Lithophanes became less popular by 1900, and by the 1930s were hardly made at all. However, recently there have been some companies that have started making them again. So be careful when you buy an 'antique' lithophane at a jumble sale.
It is said that a company in Durham now makes them in white chocolate.
  
Raphael's Angels.

One of a large variety of night lamps offered in a lot of gift shops in various designs: Victorian lamp , Mantle lamp, or Cherry shadow box lamp.

   Paris at Night.

 
One of a large variety of votive lights made in the town of Limoges by the Bernardaud family. A wax light placed beneath the dome beautifully illuminates a lovely Paris scene.
Two examples of atmospheric lights that are sold nowadays in spiritual shops.
 
  The blossoming of the 3D printer has greatly simplified the production of lithophanes. As a result, more and more companies are entering the market, and at sites like E-bay also private individuals appear who produce lithophanes on the basis of a by the customers supplied photo.

The lithophanes can be supplied as a cube-shaped light with five different lithophanes at the sides (see photos), flat, curved or as a cylinder, in the form of a lampshade or window hanger. The modern 3D technique makes it all possible.
 
     
Crockery with lithophanes.


Beautiful decorated Japanese tea cups. When a cup is hold against the light we see a Geisha head depicted at the bottom.


 


 



Also this beautiful decorated tea cup has a lithophane of a Geisha at the bottom.


 



Beautifully painted beer mug with as an extra surprise on the bottom a lithophane with the image of a young boy milking a goat.
Delftware beer mug that has a wonderful lithophane at the bottom. It is decorated with Delft Blue paintings that picture typical Dutch landscapes with mills and sailing boats.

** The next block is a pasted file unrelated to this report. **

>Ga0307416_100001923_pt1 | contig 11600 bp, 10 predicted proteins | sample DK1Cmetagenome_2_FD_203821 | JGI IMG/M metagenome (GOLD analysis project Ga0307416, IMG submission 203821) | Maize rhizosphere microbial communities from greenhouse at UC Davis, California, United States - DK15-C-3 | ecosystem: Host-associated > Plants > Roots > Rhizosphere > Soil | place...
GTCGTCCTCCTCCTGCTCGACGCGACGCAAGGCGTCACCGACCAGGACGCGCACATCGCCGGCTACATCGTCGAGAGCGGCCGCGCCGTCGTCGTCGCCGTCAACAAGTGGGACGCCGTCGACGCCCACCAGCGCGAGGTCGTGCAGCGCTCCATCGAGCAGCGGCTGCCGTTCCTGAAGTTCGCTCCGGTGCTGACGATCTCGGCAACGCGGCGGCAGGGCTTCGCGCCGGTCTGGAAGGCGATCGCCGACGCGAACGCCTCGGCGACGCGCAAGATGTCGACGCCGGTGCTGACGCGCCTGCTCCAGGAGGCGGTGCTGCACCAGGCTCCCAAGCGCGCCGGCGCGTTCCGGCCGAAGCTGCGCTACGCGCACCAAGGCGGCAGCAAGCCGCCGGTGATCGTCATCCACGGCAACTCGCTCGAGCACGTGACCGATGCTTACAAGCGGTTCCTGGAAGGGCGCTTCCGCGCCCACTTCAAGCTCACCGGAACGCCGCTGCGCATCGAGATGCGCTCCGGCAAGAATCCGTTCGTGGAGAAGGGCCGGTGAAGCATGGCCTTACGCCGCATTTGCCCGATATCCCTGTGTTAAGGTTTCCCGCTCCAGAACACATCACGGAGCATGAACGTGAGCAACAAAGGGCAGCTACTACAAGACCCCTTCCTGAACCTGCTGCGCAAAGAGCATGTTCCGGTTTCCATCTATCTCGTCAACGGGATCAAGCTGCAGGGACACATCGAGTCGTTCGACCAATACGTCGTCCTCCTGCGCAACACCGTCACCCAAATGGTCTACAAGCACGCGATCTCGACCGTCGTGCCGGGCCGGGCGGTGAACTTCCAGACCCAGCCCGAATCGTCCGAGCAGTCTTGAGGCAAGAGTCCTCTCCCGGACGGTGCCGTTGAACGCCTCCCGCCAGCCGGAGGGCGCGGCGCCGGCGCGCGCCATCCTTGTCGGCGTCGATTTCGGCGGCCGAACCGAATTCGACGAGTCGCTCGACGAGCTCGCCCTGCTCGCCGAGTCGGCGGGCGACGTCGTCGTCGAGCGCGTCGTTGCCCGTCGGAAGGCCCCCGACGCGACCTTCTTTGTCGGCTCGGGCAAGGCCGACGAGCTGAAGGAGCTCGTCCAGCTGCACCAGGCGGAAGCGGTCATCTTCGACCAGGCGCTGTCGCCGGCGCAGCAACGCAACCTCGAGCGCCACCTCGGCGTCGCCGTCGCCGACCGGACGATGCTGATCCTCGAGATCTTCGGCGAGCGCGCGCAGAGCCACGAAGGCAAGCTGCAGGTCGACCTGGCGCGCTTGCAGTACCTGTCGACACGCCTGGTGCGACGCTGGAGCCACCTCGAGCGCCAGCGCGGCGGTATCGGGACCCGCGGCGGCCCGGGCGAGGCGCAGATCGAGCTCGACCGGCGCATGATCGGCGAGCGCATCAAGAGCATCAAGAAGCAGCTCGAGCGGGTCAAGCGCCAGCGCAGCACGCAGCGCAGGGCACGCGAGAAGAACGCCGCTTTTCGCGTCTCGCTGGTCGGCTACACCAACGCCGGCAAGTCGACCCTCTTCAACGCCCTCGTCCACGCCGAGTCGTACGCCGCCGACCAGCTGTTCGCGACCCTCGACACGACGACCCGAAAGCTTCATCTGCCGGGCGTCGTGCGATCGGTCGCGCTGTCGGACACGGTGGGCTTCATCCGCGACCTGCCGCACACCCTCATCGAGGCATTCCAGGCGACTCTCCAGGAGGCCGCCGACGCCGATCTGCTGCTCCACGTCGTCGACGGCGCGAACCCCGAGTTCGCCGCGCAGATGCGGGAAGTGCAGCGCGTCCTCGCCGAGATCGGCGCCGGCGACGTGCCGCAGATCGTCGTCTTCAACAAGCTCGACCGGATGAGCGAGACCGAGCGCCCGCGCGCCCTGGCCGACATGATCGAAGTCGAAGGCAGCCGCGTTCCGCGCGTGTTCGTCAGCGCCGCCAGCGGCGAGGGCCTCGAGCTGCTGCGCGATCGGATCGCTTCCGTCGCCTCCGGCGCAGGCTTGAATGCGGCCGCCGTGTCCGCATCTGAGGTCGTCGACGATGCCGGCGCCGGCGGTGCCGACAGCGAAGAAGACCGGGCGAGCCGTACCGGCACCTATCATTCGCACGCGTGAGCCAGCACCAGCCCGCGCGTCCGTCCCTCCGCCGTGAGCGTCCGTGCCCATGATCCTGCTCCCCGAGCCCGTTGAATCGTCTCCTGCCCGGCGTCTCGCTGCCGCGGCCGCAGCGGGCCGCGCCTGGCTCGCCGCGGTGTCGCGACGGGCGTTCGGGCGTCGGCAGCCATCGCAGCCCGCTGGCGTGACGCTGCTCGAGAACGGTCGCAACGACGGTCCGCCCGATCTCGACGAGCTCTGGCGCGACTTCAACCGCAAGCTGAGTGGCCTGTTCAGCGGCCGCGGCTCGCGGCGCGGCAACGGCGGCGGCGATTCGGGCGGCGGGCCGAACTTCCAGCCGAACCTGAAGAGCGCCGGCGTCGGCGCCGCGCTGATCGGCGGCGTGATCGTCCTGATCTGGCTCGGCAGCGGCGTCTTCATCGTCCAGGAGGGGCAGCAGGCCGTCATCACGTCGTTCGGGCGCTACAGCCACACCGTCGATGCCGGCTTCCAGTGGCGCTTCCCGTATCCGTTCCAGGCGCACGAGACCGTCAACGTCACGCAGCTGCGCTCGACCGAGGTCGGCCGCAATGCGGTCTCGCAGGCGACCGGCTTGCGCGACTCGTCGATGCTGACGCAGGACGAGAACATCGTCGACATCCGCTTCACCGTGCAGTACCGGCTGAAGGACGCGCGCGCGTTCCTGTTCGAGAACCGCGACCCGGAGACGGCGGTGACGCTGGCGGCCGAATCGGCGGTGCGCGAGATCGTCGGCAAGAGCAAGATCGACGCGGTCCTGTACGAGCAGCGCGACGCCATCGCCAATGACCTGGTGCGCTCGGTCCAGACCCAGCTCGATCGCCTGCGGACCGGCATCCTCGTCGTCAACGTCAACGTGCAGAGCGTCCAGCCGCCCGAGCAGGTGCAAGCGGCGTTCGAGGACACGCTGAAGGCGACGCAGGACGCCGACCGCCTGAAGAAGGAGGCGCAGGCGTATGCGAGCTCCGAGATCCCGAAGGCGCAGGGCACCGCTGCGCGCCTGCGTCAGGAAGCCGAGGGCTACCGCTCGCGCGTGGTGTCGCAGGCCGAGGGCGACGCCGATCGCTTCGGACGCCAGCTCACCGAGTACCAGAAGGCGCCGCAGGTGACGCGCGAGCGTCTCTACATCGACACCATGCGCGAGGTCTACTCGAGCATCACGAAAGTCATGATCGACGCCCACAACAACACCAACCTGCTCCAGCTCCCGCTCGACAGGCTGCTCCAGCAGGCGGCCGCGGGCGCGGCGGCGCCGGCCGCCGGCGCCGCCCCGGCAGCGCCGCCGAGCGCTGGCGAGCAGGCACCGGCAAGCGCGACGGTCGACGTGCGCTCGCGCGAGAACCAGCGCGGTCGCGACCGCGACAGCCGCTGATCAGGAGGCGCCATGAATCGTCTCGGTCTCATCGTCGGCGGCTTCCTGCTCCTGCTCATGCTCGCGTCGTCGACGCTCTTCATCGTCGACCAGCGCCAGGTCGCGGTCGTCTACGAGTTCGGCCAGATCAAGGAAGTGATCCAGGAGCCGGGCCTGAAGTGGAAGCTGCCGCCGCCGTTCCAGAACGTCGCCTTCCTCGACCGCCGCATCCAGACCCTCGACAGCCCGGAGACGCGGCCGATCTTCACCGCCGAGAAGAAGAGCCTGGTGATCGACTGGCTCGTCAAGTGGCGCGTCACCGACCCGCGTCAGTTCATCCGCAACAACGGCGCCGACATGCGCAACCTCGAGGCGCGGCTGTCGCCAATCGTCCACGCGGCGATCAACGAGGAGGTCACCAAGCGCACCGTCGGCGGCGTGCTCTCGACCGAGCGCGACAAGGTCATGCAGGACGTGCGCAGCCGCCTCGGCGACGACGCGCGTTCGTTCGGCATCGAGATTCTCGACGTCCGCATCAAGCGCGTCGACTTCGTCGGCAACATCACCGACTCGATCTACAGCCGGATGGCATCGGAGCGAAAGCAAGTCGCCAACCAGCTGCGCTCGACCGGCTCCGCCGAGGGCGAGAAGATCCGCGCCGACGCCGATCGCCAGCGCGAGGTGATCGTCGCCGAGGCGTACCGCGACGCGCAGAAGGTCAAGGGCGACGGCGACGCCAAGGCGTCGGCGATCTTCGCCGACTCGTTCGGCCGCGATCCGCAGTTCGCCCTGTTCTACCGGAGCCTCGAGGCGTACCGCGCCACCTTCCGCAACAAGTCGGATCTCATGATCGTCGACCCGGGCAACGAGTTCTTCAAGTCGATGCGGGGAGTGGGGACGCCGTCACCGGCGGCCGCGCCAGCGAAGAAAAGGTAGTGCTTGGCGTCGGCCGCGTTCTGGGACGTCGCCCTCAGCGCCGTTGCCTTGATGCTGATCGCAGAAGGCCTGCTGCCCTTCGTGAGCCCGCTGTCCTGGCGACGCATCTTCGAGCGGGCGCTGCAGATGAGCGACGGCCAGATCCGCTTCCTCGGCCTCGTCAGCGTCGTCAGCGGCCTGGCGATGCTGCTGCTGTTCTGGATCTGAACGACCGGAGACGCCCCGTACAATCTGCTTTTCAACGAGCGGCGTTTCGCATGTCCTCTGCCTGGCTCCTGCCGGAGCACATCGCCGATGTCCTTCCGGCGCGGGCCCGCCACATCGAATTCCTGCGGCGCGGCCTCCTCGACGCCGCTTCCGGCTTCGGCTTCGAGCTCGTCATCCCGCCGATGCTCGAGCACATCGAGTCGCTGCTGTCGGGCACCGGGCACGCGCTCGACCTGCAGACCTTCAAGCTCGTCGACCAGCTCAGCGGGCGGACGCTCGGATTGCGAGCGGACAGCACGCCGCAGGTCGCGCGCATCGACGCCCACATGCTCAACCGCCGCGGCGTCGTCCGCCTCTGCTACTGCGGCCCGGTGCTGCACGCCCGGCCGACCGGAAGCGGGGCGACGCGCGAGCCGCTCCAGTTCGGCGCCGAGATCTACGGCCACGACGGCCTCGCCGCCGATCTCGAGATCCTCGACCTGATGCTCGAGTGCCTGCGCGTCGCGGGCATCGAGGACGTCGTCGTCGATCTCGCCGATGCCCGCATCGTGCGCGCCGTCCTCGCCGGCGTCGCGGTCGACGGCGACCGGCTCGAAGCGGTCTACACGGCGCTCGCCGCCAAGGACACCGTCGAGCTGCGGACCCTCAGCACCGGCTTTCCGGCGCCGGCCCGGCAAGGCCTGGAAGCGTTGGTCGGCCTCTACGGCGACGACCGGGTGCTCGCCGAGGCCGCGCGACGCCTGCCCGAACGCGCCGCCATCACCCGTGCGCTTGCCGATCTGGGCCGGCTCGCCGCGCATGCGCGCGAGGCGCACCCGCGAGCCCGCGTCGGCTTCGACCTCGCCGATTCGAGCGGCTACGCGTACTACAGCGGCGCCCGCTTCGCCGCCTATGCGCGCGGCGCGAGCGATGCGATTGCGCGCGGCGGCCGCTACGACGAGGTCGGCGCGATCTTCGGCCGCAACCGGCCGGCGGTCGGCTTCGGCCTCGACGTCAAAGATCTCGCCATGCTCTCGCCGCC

Do it yourself.


On the internet a lot of computer software and carving hardware can be found that allows you to make your own lithophanes from translucent materials in quite a simple process.

For instance 3 mm (1/8") thick white Plexiglas is very suitable for the process. The ideal material to machine lithophanes into is 1/4" (6 mm) white Corian, which is a synthetic solid surface material manufactured by DuPont.

To machine a smooth high quality lithophane a Ball Nose cutter should be used. Generally speaking, the smaller the design the smaller the cutter diameter is required to ensure the maximum detail is machined into the piece. The larger the cutter diameter the less detail will be achieved.

The film can not be viewed on every browser.
Nowadays, usually a 3D printer is used to make a lithophane. For this purpose a lot of software is available that can be used to make a lithophane at home. It is also possible to send a photo to a specialized company, which then makes it a lithophane.
A lithophane that was made from a photograph and the result when lighted from reverse.

 

More lithophanes.....
 
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Last update: 27-02-2019.